Summer climate outlook shows uncertainty
BROOKINGS, S.D. – The National Oceanic Atmospheric Administration’s (NOAA) climate outlook for July through September, released June 21, 2018, shows a lot of uncertainty for the remainder of the growing season, explained Laura Edwards, SDSU Extension State Climatologist.
“According to the NOAA Climate Prediction Center, most of South Dakota is in an area with equal chances of warmer, cooler or near average temperatures for the rest of the summer season,” Edwards said. “There is a lot of uncertainty in the longer range forecast this season.”
The precipitation outlook for the Northern Plains is equally unclear.
“There has not been much agreement in the computer models that forecasters use for seasonal climate outlooks. Within a single month or a three-month season, there can be small regions of both very wet or very dry conditions that are difficult to forecast,” Edwards said.
Edwards explained that in our region, summer is often very challenging for climate outlooks. “This year is no exception. As an example, so far this spring there has been large variability between wet and dry areas in the state,” she said.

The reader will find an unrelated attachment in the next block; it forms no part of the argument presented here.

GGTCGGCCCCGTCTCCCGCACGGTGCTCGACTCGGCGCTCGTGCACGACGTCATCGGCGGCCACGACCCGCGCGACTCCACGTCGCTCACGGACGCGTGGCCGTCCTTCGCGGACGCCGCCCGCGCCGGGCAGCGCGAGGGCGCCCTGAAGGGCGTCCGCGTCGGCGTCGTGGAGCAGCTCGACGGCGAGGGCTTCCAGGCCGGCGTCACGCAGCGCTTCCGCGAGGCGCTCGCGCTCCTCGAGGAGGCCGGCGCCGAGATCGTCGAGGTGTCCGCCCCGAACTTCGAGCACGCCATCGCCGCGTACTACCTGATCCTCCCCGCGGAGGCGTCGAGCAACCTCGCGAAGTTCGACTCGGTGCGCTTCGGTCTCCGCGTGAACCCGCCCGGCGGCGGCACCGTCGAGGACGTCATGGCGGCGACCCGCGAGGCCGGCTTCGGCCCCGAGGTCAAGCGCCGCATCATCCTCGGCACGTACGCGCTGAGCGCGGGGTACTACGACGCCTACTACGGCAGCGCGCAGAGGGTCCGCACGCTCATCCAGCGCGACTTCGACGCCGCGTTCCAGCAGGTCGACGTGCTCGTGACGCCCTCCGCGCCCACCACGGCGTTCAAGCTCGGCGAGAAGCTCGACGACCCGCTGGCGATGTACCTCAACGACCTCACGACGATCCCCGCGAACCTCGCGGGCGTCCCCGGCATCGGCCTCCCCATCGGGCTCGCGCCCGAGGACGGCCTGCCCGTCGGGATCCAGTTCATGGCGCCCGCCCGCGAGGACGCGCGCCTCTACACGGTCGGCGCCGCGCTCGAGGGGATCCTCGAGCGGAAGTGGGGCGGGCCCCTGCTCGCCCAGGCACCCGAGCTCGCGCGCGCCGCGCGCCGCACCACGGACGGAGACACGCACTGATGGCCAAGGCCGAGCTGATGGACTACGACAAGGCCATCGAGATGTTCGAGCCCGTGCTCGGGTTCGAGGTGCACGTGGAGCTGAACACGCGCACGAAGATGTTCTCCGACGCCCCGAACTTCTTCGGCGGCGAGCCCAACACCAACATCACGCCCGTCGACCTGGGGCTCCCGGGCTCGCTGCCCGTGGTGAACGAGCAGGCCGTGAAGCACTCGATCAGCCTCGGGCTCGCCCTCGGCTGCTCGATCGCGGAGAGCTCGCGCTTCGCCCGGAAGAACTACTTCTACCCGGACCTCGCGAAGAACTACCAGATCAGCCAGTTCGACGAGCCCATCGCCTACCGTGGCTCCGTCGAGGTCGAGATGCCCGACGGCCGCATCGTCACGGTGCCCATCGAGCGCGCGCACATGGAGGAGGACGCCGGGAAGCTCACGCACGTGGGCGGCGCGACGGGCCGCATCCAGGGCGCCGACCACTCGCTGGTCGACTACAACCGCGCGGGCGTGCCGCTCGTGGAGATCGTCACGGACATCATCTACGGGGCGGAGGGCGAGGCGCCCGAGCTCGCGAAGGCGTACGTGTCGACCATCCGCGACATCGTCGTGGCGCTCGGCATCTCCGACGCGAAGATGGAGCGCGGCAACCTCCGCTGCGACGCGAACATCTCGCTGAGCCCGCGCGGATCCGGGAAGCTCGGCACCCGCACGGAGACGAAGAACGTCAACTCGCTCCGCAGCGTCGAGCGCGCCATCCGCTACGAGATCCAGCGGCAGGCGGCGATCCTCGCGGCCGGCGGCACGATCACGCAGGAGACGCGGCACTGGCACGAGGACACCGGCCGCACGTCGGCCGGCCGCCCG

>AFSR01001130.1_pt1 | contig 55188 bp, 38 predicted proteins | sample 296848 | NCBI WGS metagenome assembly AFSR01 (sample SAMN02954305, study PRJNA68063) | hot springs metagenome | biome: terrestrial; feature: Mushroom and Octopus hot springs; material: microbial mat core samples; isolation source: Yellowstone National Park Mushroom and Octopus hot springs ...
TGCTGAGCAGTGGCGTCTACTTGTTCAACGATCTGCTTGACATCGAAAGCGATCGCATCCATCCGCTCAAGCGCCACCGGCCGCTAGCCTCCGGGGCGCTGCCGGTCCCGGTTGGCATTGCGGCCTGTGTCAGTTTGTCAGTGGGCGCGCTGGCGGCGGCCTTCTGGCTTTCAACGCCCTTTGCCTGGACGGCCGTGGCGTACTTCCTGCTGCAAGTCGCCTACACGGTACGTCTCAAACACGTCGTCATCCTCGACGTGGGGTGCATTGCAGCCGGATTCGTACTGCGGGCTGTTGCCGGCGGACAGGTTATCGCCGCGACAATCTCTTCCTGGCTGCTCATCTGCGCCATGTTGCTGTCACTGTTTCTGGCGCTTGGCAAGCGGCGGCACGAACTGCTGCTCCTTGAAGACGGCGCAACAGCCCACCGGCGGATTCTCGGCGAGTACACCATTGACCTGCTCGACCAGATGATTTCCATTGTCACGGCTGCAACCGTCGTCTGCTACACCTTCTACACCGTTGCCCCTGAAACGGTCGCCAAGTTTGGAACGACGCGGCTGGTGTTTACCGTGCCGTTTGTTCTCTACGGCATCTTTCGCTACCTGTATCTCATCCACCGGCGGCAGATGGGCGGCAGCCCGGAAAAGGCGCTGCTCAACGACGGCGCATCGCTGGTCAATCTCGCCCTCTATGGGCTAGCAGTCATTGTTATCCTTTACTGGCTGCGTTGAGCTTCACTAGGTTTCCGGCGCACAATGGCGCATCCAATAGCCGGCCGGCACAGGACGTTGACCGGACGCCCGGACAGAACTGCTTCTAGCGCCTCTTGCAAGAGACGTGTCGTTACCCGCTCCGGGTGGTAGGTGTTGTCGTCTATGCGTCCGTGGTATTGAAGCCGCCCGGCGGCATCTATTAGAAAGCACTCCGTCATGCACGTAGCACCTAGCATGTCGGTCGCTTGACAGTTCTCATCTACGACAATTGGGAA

Emerging drought in the northeast and east central has been relatively local, and has not been widespread. This has been a contrast to excessive wet conditions in the southeast, where flooding is again impacting the area this week.
“This kind of variability, within a single state, is challenging to capture in a forecast on a national scale,” Edwards said.
The western region of the state has gradually improved out of drought conditions and is now drought-free according to the U.S. Drought Monitor.
“Abnormally dry conditions remain, with some lingering concerns in local areas for forage and pasture conditions, but overall there has been sufficient rains to maintain water supplies for livestock and grass production,” she explained.
Moisture will be critical, Edwards explained, as we enter corn pollination in eastern South Dakota which begins early July.
She added that because late June and early July will likely be warmer than average, rainfall will be more important during the next month. “Moisture stress during pollination can have a negative effect on corn yield,” she said.
Some soybean areas are dry in the east central and northeastern part of the state.
“This crop has been slow to develop,” Edwards said. “And, since rainfall is needed to activate many herbicides, weed management has been a challenge. It is hopeful that some recent moisture in the last two weeks will improve growing and post-emerge weed management conditions.”
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